Six Cost-cutting Strategies for Better Throughput Efficiency and Employee Satisfaction
Pick up any newspaper nowadays and you will see that manufacturers are facing familiar challenges. Manufacturing jobs are being lost to offshore countries, transportation expenses are rising and costs to keep the food supply safe are increasing. Now, more than ever, decision makers must do all they can to remain competitive.
While walking the exhibit floor at a huge food and dairy tradeshow, I observed thousands of company representatives, from presidents to engineers, eagerly searching for the next technology, equipment or idea that would help improve productivity at their companies. In the midst of this mass of answer seekers, I wondered if each of them were asking the right questions of themselves. Two questions came to mind. Had they overlooked the one thing that most often leads to poor throughput efficiency, higher costs and lower morale for employees? And, how well were these managers utilizing the labor and capital resources they already had?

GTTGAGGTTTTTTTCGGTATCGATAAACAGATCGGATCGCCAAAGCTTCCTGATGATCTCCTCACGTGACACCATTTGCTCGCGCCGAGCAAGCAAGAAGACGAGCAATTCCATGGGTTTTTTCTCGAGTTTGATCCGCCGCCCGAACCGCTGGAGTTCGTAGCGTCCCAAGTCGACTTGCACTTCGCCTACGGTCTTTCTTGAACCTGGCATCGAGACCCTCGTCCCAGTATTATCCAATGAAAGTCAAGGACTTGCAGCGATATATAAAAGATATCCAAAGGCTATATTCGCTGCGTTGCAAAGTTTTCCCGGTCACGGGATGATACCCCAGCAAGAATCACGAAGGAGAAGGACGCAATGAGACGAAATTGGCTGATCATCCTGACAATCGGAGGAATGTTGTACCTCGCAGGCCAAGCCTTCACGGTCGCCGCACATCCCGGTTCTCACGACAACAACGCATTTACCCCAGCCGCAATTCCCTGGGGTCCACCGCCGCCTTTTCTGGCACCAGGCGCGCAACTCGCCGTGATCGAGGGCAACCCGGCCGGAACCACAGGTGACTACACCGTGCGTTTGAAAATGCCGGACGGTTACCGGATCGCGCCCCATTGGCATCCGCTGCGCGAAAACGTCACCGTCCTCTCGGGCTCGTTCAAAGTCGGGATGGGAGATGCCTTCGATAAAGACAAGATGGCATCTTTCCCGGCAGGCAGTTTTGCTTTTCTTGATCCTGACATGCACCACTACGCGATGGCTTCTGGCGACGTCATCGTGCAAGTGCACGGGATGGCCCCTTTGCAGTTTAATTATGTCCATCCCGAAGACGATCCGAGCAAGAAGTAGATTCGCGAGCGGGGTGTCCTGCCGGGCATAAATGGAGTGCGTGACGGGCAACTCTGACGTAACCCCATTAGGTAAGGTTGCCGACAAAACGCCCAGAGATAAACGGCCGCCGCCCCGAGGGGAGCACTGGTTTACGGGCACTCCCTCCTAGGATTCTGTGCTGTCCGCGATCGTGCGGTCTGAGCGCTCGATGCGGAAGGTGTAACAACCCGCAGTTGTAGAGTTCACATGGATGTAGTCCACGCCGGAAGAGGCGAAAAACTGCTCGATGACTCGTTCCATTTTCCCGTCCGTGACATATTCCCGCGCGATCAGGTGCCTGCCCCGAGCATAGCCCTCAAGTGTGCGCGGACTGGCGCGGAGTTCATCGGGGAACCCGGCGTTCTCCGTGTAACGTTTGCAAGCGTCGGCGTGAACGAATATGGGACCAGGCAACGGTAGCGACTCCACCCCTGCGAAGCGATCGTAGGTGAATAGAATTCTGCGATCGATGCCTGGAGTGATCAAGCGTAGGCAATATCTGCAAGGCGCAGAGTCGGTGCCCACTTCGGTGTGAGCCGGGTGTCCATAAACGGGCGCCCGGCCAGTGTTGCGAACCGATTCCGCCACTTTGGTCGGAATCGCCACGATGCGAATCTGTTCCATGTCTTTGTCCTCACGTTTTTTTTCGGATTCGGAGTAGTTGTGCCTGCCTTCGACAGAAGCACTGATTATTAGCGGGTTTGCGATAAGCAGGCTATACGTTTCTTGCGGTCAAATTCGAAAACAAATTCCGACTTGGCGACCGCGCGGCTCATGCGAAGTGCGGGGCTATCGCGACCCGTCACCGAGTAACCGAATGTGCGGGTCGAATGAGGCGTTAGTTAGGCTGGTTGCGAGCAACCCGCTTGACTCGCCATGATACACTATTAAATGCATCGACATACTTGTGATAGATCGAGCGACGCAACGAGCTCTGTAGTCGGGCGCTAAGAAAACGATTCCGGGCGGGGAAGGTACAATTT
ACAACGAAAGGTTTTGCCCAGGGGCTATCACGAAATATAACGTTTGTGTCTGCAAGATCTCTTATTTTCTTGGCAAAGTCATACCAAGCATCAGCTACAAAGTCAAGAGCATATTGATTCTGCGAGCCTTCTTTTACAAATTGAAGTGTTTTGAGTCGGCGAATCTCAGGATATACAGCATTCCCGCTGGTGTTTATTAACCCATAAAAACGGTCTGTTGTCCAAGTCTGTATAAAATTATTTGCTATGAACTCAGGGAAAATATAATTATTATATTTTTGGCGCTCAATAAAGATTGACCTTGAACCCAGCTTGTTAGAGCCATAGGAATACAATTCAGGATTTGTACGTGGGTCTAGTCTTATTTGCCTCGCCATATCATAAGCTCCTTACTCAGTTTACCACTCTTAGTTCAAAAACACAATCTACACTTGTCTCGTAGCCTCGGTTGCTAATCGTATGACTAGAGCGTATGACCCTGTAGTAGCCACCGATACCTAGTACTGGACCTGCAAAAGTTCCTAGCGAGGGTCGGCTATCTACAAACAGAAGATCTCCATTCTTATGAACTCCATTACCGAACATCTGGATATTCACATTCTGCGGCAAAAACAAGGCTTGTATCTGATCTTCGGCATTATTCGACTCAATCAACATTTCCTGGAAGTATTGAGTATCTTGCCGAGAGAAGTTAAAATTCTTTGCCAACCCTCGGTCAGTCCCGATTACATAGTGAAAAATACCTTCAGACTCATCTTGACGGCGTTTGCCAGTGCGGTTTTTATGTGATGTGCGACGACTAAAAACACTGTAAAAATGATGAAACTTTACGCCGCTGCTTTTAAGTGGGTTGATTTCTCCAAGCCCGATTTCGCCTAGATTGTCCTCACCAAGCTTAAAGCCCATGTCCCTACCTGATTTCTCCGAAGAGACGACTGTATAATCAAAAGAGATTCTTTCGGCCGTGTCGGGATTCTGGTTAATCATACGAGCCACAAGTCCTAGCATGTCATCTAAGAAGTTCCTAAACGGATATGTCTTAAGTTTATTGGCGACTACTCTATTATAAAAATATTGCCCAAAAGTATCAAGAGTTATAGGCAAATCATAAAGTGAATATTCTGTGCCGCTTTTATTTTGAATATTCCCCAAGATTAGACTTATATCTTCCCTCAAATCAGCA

Line downtime is a productivity killer and it saps throughput efficiency. Minimizing it in favor of long production runs is critical to achieving higher overall plant utilization and output. Downtime results from several sources commonly known as "plant constraints." Regulatory Clean-In-Place/Sanitation, preventive maintenance, breakdowns and changeovers make up the short list. Other sources include poor planning, material shortages/movement and physical plant layout. These downtime sources often occur in small doses that add up to significant lost production time.